I “polished the barrel” which all I did was take a diamond paste, put the paste on a flat hard surface (granite rock) and rolled my bullets in the diamond paste to embed it into the bullets and shot them with a really light, low pressure load. And then cleaned extremely thoroughly. I never shot the Hornadys after hat so I can’t speak to results but I do that with all my barrels for break in.
     
  12. wildcat455

    wildcat455 Well-Known Member

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    I had a rough go with my R700 LR when I bought it new as well, about a year ago. Tried Winchester white box, several Hornady brands, federal, PPU, etc. All with the same results, accuracy ok, but fight to extract the case. Tried polishing chamber, no help. Had gunsmith polish chamber, no help.

    Factory loads showed pressure signs and some really weird neck sooting, as well as what can best be described as "nicks", as they weren't really long enough to call splits. Figured it was just a bad chamber. As it Turned out, pre extraction timing was also off on bolt, and bolt handle was visibly silver soldered on bolt body crooked.

    I ended up pretty much going full custom with the rifle. New barrel, blueprinted action and PT&G bolt handle tig welded to bolt body. Wrote off the $600.00 initial investment in the rifle as a loss and as an expensive lesson learned, because my personal values wouldn't allow me to sell it to someone else, even though Remington didn't have a problem with someone buying it .

    Not saying what I did is what you'll need to do to get it fixed, but here's a few things to look at:

    Check the factory cases you were shooting for signs of excessive pressure. Check all of them for any shiny spots, scratches, etc. Look for excessive soot around neck and down to shoulder, measure fired case neck diameter, make sure it actually has sufficient clearance to release bullet.
    Check the pre extraction timing on the bolt. With verified empty unloaded gun, cycle bolt, pull trigger, and while lifting bolt and pushing forward on it, verify the end corner of bolt handle where soldered onto bolt body actually engages the back of receiver pre extraction ramp for about .060" of an inch.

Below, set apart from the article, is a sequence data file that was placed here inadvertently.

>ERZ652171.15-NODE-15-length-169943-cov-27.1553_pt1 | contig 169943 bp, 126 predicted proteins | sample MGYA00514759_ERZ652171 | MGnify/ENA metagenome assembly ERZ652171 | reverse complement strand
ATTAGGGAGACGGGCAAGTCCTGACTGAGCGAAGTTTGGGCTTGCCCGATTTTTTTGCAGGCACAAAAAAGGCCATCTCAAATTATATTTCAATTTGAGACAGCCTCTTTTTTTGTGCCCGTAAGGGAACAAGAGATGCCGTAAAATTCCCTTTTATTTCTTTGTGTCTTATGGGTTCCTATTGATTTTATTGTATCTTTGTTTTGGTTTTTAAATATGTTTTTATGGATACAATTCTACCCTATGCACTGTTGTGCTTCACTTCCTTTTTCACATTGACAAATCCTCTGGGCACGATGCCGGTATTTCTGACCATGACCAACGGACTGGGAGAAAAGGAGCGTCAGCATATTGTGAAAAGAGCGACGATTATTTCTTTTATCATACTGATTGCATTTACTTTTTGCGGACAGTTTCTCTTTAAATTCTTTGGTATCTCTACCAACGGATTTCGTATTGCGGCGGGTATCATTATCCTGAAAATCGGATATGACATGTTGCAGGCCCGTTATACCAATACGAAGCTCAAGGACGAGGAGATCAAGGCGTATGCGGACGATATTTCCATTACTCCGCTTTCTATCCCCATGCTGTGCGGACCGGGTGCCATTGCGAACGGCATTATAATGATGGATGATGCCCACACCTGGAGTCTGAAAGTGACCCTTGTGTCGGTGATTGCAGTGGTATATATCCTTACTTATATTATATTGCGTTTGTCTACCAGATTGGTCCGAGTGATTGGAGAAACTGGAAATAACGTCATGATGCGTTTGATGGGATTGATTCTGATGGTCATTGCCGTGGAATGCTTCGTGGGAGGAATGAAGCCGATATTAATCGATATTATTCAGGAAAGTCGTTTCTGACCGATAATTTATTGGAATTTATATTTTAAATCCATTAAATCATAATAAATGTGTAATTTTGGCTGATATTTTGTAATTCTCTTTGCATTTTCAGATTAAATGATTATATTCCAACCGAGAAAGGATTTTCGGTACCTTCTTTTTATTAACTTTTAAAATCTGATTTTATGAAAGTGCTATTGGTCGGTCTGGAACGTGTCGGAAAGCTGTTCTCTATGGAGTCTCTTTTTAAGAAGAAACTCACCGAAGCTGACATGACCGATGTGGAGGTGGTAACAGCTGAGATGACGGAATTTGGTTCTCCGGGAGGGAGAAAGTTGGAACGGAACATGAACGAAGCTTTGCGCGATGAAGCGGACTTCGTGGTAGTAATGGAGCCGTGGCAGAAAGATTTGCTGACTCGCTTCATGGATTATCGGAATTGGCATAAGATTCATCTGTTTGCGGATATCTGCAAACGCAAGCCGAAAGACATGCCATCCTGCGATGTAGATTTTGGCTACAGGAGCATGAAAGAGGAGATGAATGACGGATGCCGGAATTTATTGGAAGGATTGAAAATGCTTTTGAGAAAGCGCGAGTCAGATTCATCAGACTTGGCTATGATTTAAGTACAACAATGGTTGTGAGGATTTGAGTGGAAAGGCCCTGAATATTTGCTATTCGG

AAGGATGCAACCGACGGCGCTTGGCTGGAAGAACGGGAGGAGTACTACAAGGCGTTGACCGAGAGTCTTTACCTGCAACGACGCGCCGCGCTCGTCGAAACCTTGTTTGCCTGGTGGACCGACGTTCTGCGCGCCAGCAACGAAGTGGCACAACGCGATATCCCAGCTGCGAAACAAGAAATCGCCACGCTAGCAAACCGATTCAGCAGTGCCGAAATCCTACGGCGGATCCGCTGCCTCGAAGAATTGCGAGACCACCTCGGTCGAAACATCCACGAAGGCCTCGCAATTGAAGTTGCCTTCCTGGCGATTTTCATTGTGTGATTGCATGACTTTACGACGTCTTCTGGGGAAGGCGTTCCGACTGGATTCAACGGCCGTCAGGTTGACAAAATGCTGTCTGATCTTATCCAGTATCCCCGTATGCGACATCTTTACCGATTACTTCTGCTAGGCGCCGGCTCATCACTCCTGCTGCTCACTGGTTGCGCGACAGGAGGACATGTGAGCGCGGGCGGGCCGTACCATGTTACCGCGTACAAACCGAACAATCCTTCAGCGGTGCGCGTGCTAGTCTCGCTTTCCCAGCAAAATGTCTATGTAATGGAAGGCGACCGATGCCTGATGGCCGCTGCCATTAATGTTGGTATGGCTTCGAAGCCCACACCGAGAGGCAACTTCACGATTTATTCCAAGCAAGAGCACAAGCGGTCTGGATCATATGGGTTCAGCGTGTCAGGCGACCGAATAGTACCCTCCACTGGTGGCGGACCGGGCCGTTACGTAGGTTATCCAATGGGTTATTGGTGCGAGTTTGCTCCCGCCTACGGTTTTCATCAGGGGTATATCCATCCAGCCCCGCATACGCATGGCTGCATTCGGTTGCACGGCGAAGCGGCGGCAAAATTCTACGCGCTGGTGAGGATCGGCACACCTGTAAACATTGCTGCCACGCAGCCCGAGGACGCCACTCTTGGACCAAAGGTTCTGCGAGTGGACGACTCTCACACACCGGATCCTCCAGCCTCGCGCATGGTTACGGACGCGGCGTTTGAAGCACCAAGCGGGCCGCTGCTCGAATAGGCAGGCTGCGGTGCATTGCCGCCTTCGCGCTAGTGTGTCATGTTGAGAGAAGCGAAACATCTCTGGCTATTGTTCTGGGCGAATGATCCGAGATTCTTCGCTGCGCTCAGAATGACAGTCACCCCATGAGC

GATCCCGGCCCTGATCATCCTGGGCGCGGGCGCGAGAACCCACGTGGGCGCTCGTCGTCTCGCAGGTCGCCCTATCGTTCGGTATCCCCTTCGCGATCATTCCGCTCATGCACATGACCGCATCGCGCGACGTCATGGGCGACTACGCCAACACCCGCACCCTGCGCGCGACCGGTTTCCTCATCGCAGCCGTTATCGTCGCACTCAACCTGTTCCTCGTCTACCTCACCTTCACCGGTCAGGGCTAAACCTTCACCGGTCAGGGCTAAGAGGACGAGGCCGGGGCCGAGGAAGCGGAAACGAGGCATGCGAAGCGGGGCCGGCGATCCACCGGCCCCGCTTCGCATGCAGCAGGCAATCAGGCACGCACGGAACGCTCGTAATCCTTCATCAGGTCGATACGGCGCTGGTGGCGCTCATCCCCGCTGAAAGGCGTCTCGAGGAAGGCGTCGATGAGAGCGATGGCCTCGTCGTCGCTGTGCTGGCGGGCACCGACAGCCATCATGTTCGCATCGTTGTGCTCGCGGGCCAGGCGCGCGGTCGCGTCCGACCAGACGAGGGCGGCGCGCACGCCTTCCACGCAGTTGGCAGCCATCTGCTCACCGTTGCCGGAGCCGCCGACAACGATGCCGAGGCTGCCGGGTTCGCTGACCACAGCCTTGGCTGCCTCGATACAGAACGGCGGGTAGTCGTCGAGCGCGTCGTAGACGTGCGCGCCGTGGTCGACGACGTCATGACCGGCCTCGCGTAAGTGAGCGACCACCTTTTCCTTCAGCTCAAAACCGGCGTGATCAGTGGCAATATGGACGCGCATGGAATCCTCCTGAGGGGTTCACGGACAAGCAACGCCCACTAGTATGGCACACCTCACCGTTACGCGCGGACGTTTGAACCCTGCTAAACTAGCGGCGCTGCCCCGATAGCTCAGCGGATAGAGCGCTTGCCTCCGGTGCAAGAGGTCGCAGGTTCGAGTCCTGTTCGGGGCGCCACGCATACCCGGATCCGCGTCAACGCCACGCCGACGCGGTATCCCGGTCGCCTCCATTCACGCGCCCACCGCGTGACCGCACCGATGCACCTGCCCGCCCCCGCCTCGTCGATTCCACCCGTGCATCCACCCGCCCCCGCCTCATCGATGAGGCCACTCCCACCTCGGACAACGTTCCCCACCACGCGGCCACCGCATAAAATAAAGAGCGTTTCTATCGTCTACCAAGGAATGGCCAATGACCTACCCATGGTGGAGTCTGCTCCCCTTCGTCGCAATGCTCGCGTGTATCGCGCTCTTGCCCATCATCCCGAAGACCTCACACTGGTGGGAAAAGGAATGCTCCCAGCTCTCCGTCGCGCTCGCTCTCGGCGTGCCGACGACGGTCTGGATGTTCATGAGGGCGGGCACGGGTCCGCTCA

Also make sure it does this after the bolt lugs have cleared the receiver ramp.
    Look at back of bolt with it in rifle and in down position and see if you can detect any misalignment. Uneven or not parallel gaps in spacing, etc. Additionally, with bolt removed from action, turn it over to view the bottom and visually verify end of bolt handle that wraps around bolt body is square to
    Bolt body, and pretty much even with bottom of bolt shroud.

    While you have bolt out, look for "shiny" marks or wear marks at top of bolt, in lug area, and around back of receiver area.
    If the bolt cycles smoothly in action, no matter how you load the bolt handle with your hand, (laterally, up, down, etc then you probably don't have any serious wear marks on the bolt.

    Good luck with it and I hope your problems with it aren't as serious as the problems I had with mine.
     
  13. elkaholic

    elkaholic Well-Known Member

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    It's pretty sad how Remington has pretty much gone from best to worst over the years! There was a time I wouldn't have wanted much of anything else for the $$.
     
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  14. therifleman556

    therifleman556 Well-Known Member

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    I had the same issue with my 7mm LR.

    You can identify if it's simply a rough chamber by taking one of you fired casings and coloring the entire body of it black.

    Next, run that case in and out of the chamber a half dozen times (just open and closed with the bolt handle should be enough). When you pull the case out, there will be a shiny ring around the case where the issue is.

    You could also fix it yourself with a 3/8" or 7/16" dowel. Cut the dowel just long enough to reach into the chamber. Then slot the end of it about 1" long so it will hold a strip of sandpaper or Emery cloth.

    Using your marked case to visualize where the issue is, run the drill at a moderate speed in and out over that area. Clean, and retest with a new fired case. I'd use 180 or 220 grit. Don't try to polish the chamber, there needs to be some grip. All you're doing is smoothing the imperfection.